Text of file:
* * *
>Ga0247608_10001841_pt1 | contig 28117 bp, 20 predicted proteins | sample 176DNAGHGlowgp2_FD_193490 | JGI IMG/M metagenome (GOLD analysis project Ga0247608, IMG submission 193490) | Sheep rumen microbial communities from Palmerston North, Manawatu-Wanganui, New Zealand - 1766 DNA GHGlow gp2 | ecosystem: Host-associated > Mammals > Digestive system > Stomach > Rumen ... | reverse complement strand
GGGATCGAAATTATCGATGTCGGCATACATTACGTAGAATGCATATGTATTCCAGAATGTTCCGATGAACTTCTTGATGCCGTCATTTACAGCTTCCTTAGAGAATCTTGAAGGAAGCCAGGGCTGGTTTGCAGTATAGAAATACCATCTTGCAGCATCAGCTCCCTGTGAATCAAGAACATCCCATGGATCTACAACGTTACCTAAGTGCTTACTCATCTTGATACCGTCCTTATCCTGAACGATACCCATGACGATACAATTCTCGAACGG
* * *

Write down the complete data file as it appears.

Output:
>Ga0247608_10001841_pt1 | contig 28117 bp, 20 predicted proteins | sample 176DNAGHGlowgp2_FD_193490 | JGI IMG/M metagenome (GOLD analysis project Ga0247608, IMG submission 193490) | Sheep rumen microbial communities from Palmerston North, Manawatu-Wanganui, New Zealand - 1766 DNA GHGlow gp2 | ecosystem: Host-associated > Mammals > Digestive system > Stomach > Rumen ... | reverse complement strand
GGGATCGAAATTATCGATGTCGGCATACATTACGTAGAATGCATATGTATTCCAGAATGTTCCGATGAACTTCTTGATGCCGTCATTTACAGCTTCCTTAGAGAATCTTGAAGGAAGCCAGGGCTGGTTTGCAGTATAGAAATACCATCTTGCAGCATCAGCTCCCTGTGAATCAAGAACATCCCATGGATCTACAACGTTACCTAAGTGCTTACTCATCTTGATACCGTCCTTATCCTGAACGATACCCATGACGATACAATTCTCGAACGG